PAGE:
Whatever you thought of the cause behind the Million Mom March — and believe me, I love hearing Rosie O’Donnell’s shrill shriek as much as the next guy — you have to admit it was different from most other marches and rallies we’ve seen for a long time.

What made it different was that it was organized by, and attended by, all those Moms. Not only did that make it biologically different from, say, the Million Man March, but the planning aspect of the attendees was different, too.

This was probably the first mass protest in history at which the children who attended with their parent (or parents) actually had snacks prepared ahead of time. That’s the sort of thing a Mom thinks of, but a Dad never does.

When a Dad is taking a kid to any event, his entire pre-departure checklist consists of three items:
1) can we leave already?
2) is the kid wearing clothes (weather-appropriate is an optional point)?
3) can we leave already??

A Dad knows that wherever they’re going, they’ll be able to find a bathroom (or at an outdoor event, there are probably trees within walking distance in case of bladder emergencies). Dad is also confident that he’ll be able to find some sort of food-like substance to keep the kid’s energy up. So the kid’s balanced diet on event day consists of a combination of salt, sugar, and various carbohydrates — a nice salty pretzel, some ice cream novelty, and if they’re lucky, a funnel cake — all purchased from whatever vendor they can find at the event.

When Mom’s in charge, the on-the-go menu is a little different. For starters, there are always carrot sticks. It’s amazing that any kid in America ever develops eye problems, considering how many carrot pieces they have to consume in the average week. Then there are other ziplock bags filled with apple pieces, crunchy Cheetos, and those tiny raisin boxes. And here are a bunch of those wet-wipes to both clean your hands and keep you cool in the heat of the day.

Moms think of this stuff. Dads don’t. Let me give you some recent anecdotal evidence from my own life.

Last month, I took my daughter for a bike ride to her schoolyard. On the way, we bumped into the mother of one of her friends, who asked where we were going. We told her and invited her to bring her kids along. She said she had to do a couple of things, but might bring them over in a little while. So my daughter and I continued to the school, where we rode around and played on the playground for a half-hour or so before her friends showed up.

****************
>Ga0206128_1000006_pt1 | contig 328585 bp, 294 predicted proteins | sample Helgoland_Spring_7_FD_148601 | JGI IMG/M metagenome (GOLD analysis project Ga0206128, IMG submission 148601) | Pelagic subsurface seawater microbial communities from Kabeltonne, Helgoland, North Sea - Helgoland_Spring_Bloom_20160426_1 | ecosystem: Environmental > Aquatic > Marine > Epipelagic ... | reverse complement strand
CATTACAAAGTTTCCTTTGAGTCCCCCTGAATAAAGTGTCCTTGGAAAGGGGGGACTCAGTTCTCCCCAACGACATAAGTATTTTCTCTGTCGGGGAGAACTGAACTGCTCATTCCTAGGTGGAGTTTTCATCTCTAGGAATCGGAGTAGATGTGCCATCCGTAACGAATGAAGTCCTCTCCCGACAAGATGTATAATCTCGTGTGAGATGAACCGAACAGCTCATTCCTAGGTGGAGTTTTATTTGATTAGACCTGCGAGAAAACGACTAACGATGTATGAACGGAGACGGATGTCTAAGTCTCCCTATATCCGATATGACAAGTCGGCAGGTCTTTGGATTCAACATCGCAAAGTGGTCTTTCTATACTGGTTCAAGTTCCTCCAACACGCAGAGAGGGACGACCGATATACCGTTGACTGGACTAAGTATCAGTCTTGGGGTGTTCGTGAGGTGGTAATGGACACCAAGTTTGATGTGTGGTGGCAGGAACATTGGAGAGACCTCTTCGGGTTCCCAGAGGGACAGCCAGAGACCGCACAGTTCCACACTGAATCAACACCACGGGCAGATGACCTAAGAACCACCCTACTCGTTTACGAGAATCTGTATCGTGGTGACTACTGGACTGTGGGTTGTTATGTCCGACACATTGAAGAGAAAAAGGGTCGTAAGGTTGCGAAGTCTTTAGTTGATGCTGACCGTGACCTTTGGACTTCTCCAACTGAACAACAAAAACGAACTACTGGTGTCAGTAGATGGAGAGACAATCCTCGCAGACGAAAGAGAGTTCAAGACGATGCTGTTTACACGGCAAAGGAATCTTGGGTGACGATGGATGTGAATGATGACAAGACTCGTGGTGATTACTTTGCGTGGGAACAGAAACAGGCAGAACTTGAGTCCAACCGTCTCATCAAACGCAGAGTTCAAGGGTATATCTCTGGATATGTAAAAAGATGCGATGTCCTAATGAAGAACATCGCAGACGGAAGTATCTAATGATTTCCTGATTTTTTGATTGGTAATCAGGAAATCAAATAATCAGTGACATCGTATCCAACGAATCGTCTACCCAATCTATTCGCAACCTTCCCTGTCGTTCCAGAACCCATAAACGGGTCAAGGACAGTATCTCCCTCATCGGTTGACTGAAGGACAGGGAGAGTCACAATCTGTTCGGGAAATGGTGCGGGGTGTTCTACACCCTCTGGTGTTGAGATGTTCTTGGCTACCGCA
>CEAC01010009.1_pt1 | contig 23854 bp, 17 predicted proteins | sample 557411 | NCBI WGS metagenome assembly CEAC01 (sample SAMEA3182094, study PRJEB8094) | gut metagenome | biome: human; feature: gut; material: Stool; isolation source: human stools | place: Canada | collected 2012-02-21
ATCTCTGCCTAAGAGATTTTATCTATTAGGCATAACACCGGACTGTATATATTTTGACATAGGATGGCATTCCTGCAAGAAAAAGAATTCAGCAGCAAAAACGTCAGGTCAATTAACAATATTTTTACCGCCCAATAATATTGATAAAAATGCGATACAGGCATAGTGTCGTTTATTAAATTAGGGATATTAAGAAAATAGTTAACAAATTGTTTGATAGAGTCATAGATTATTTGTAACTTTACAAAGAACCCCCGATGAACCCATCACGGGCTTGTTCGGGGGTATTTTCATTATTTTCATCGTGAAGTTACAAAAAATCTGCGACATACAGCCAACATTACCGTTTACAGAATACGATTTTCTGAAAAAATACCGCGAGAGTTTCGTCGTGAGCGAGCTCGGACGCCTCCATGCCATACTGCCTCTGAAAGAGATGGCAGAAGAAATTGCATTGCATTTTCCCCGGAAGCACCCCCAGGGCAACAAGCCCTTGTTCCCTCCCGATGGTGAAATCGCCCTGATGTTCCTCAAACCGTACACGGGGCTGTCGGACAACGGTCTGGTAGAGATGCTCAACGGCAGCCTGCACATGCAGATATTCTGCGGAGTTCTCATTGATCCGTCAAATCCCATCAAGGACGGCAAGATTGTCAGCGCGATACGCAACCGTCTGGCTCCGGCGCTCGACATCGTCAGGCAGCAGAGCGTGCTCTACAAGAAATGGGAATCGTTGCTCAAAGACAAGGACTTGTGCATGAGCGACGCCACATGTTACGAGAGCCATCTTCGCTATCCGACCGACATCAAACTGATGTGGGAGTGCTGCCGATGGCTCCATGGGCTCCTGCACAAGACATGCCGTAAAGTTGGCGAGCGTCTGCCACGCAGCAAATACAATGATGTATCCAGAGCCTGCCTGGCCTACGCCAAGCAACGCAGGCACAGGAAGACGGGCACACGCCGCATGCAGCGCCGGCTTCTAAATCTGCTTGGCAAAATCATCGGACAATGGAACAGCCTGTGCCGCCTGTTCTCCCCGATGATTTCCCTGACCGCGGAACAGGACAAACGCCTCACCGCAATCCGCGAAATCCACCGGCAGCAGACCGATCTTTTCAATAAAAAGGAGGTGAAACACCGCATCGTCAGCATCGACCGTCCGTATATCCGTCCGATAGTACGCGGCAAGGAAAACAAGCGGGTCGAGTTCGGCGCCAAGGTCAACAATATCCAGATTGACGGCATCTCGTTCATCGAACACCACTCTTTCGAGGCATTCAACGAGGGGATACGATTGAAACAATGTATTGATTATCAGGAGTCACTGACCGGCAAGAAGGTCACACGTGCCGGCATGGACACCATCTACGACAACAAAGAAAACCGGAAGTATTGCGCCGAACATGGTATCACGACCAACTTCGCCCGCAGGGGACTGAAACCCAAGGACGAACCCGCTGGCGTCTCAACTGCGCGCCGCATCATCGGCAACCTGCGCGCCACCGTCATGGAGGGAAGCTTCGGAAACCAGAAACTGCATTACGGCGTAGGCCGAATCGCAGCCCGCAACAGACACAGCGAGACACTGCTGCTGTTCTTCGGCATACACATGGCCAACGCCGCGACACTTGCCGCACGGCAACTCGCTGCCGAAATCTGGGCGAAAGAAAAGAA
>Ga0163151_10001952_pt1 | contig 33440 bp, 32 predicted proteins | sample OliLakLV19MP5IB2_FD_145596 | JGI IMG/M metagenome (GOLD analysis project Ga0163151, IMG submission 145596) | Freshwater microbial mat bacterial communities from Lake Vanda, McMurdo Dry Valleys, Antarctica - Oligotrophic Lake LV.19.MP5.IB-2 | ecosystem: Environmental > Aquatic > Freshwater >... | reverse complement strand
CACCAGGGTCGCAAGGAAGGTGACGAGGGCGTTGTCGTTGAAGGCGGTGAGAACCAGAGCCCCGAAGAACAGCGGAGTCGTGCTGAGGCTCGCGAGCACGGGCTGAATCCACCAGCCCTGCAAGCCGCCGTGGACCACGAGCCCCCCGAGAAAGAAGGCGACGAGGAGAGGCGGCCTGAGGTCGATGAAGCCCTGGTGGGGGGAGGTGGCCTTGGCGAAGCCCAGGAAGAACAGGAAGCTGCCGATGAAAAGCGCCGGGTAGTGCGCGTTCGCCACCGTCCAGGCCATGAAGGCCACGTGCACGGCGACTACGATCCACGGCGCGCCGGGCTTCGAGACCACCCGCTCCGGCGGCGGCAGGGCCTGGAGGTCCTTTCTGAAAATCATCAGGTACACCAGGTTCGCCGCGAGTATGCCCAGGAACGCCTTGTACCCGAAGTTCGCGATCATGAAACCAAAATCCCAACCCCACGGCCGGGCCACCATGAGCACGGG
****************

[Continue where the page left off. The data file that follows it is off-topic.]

Now, I thought I had done a good job of planning ahead, because I had brought a bottle of water along for the ride. Hey, I could see it was a warm, sunny day, and we’d need to stay refreshed after the ride. Okay, it was my wife’s idea — she had insisted before we left the house.

Still, I was put to shame when the friend’s Mom showed up carrying a plastic bag full of snack supplies. In the bag there were individual bottles of juicy juice, or some similar product, for each kid. She also had brought along several fruit roll-ups. What a perfect kid food! She even had a couple of giant cups of ice water for her and for me. Now that’s a parent who put some thought into it before leaving the house. Obviously a Mom.

The Moms at The March were no doubt similarly prepared. I’d also bet that they brought along plenty of sunscreen lotion, which was applied to their kids’ skin liberally (if you’ll pardon the pun).

There’s one thing we know for sure that was different about this maternal gathering. With all those Moms in attendance, if The March ever got off course, they’d simply stop and ask for directions. Not likely to have happened during the Million Man March.

Somewhere along the route, they probably ran into a Dad who was wandering aimlessly yet refused to admit that he was lost. And starving, too. Spare a carrot stick, lady?